Boondocking Options in Sedona

Sedona If you’re planning a trip to Sedona in your RV soon, you have three basic choices on where you can camp for the night. You can stay at an RV park in town, stay at a nearby Coconino National Forest campground, or you can boondock in the surrounding Coconino National Forest. I don’t know about you, but I’d much rather boondock for free in a scenic national forest than pay money to stay at a crowded RV park or campground. Even though Sedona is surrounded entirely by the Coconino National Forest most of it’s closed to dispersed camping. Fortunately, there are still some areas fairly close by where you can set up camp and boondock for the night.

During our trip to Sedona last May, we explored several areas reported to be open to boondocking. The best spots are located along Loy Butte Road (Forest Road 525/Red Canyon Road) about 5 miles west of Sedona on Highway 89A. Both sides of the road are open for dispersed camping up to Boynton Pass Road. Unfortunately, only the west side of the road is open for dispersed camping north of this road. Prime boondocking locations can also be found on two roads that branch off of Loy Butte Road, Forest Road 761 and Forest Road 9513. We found the area along FR-9513 pretty crowded, so we decided to isolate ourselves a bit and look for a good spot along FR-761 instead. A short time later we found a nice location near a small airstrip used to fly radio controlled airplanes.

USFS Sedona Map

While we were boondocked off of FR-761, we were pleasantly surprised to find that we had pretty good 4G reception with AT&T. We also found that the views of the stars around Sedona at night are pretty impressive, and if you’re lucky, you might even see a hot air balloon or two flying overhead in the morning, too. Unfortunately, goatheads, a particularly nasty thorn found in Arizona, are abundant in this area, so make sure your shoes are free of them before stepping foot in your camper. Otherwise, you may “find” a nasty surprise in the middle of the night in your bare feet.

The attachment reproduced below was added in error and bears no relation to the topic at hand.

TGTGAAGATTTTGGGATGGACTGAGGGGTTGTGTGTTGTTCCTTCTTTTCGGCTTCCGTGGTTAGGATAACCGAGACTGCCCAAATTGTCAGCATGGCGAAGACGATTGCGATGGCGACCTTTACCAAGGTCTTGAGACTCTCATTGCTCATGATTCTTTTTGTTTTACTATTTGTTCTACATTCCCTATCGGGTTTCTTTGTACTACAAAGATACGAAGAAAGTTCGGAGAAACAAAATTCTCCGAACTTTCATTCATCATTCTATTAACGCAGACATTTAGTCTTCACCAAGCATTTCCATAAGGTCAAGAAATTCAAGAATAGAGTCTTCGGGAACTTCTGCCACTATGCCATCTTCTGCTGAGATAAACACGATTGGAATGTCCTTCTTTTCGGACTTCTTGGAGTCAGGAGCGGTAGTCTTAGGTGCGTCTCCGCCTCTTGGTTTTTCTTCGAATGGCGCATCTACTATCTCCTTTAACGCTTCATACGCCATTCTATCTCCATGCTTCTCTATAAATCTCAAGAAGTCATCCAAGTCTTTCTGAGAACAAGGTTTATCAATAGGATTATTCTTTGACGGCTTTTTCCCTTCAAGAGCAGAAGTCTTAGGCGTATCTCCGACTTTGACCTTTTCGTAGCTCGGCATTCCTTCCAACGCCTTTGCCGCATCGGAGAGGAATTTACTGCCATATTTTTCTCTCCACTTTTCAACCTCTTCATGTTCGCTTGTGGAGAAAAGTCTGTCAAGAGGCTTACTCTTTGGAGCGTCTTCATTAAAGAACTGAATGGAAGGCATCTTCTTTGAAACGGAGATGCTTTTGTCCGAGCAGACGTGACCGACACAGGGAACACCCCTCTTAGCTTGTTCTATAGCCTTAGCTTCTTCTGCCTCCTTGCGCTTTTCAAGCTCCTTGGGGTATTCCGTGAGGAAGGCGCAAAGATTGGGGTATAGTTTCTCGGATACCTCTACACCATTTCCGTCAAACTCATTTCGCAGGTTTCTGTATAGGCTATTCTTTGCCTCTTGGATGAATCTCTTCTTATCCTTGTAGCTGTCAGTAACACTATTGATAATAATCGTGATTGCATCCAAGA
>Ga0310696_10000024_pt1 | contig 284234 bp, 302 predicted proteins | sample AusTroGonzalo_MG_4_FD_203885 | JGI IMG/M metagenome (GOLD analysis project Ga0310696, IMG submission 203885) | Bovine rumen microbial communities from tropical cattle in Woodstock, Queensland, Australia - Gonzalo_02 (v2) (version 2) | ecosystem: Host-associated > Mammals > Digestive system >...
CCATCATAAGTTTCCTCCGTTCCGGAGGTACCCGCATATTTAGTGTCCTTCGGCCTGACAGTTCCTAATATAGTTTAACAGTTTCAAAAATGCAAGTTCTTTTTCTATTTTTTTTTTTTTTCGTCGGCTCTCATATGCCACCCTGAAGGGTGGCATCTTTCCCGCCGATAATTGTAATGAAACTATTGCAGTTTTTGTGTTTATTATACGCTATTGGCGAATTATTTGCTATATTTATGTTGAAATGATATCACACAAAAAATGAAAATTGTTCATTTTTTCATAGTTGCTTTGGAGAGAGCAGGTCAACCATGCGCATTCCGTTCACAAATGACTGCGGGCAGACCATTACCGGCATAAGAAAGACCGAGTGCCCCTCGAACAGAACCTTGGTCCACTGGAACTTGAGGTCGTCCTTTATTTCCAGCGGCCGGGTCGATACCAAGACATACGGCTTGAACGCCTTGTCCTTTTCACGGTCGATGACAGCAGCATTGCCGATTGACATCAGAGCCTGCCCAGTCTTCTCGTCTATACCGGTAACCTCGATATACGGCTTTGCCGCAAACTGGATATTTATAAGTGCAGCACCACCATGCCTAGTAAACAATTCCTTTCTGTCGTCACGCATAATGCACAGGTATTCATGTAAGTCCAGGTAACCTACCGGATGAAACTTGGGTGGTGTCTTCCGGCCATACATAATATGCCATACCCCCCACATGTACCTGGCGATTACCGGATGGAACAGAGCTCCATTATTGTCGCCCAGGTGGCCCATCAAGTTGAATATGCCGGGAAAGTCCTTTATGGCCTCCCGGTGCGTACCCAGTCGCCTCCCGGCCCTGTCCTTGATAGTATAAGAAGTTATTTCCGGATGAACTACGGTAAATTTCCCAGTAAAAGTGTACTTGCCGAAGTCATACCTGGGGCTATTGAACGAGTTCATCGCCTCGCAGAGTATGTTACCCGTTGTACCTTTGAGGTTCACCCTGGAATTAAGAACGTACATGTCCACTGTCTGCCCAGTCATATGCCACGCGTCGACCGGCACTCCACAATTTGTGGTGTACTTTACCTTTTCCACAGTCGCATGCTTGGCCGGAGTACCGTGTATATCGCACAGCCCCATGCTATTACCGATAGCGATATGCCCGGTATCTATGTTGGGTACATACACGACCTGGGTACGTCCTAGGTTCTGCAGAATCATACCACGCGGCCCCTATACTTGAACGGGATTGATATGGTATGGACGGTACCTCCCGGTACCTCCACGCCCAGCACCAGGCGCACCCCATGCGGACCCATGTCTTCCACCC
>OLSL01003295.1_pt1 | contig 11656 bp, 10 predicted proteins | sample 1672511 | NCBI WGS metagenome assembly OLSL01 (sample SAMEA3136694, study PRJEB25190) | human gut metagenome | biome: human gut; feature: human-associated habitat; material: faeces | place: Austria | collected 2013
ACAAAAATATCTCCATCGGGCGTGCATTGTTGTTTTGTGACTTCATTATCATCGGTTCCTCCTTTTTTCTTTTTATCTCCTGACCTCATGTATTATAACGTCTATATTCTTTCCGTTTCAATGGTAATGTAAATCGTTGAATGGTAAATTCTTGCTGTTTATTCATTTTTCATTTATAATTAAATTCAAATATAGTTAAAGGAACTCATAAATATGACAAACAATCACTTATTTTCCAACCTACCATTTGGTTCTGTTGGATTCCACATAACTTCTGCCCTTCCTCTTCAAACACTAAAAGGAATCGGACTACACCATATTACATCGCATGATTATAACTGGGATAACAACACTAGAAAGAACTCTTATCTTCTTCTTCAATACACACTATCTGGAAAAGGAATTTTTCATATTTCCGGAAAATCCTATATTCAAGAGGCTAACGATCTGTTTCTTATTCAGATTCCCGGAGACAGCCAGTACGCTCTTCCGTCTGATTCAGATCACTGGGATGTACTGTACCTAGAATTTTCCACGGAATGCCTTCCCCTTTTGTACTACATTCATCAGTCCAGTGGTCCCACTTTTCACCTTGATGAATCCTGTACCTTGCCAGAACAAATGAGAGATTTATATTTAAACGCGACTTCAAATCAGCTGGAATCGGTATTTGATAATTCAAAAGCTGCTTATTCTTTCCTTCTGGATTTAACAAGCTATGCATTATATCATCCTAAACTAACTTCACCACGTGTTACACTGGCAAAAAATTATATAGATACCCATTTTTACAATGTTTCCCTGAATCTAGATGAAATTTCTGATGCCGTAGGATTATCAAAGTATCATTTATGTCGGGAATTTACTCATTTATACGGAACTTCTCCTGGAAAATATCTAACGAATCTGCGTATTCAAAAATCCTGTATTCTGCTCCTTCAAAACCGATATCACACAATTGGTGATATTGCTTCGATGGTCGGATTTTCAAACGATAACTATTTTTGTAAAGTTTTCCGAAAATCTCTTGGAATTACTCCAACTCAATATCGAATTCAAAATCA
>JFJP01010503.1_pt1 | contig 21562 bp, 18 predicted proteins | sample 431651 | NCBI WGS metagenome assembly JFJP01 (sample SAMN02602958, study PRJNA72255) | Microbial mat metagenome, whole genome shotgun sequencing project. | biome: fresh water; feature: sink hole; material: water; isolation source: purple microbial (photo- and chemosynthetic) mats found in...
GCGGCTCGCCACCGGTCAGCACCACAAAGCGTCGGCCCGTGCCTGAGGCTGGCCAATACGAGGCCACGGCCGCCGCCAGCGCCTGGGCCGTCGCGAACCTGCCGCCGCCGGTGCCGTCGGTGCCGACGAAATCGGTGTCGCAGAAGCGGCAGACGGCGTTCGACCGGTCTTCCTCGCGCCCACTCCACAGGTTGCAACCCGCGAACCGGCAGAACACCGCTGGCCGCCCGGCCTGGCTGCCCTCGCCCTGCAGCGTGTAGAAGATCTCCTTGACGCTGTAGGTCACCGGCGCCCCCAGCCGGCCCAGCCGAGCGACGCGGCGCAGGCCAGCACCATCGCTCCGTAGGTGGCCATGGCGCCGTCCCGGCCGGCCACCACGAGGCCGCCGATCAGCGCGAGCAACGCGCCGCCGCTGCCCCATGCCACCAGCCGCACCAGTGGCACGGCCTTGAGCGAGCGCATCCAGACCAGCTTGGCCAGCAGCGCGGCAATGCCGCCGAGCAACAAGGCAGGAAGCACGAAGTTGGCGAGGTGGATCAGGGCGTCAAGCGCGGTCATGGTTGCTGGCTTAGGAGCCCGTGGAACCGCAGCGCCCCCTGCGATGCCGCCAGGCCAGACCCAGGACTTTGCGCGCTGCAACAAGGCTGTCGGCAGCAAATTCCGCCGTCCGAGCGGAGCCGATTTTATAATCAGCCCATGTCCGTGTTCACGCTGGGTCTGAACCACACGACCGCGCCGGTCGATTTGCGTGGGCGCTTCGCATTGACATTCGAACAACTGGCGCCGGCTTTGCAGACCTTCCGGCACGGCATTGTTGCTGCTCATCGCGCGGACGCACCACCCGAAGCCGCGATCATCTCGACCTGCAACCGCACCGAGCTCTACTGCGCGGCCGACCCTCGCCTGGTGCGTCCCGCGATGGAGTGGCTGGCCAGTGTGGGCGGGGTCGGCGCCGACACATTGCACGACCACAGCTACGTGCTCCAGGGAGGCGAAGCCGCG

The Coconino National Forest map above identifies those areas where dispersed camping is permitted. Basically, everything outside of the green outline is open to dispersed camping, though that isn’t necessarily true in all cases. One example, is Forest Road 9845A, south of Loy Butte Road and Highway 89A. This forest road showed lots of promise when we began to explore it last May but we were disappointed to find that nearly all of the nice spots were blocked off by large boulders. You can still find a couple of nice spots along this road, but you’ll have to drive a quite a distance to find them.

View along Loy Butte Road near Sedona
View on Loy Butte Road driving south.
Sedona Boondocking
Boondocking on FR-761 west of Sedona.
Sedona Boondocking
Another view off FR-761 looking west toward Mingus Mountain.
Sedona Boondocking
Prime boondocking sites on FR-9845A near Sedona have been blocked off.

The top of Schnebley Hill Road offers what are, without a doubt, the most scenic locations around Sedona where you can boondock. The views from the top are without equal. Unfortunately, these spots are difficult to get to from town due to the poor condition of Schnebly Hill Road. The 5-mile-long drive to the top of Munds Mountain is very rough which basically limits traffic to ATVs, Jeeps, and other 4×4 vehicles (a 4×4 truck camper can safely navigate Schnebly Hill Road but it will be slow going). The only way for small motorhomes and travel trailers to reach these spots is to loop around and come in the back way from Interstate-17. The extra time to do this, however, is worth it as the views from atop Schnebly Hill Road are breathtaking.

Sedona - Schnebly Hill
View of Sedona and Highway 89A from the Schnebly Hill Vista.
Sedona - Schnebly Hill
View from Schnebly Hill Road east of the vista.

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About Mello Mike 465 Articles
Mello Mike is an Arizona native, author, and the founder of Truck Camper Adventure. He's been RV'ing since 2002, is a Jeep and truck camper enthusiast, and has restored several Airstream travel trailers. He currently drives a 2013 Ram 3500 4x4 pickup truck with a 2016 Northstar Laredo solar powered truck camper mounted on top. He enjoys football, music, hiking, travel, photography, and fishing. He retired from the U.S. Navy in 2004 as a CWO3 after 24 years, worked in project management until 2017, and now runs this website full-time. He also does some consulting and RV inspections on the side.

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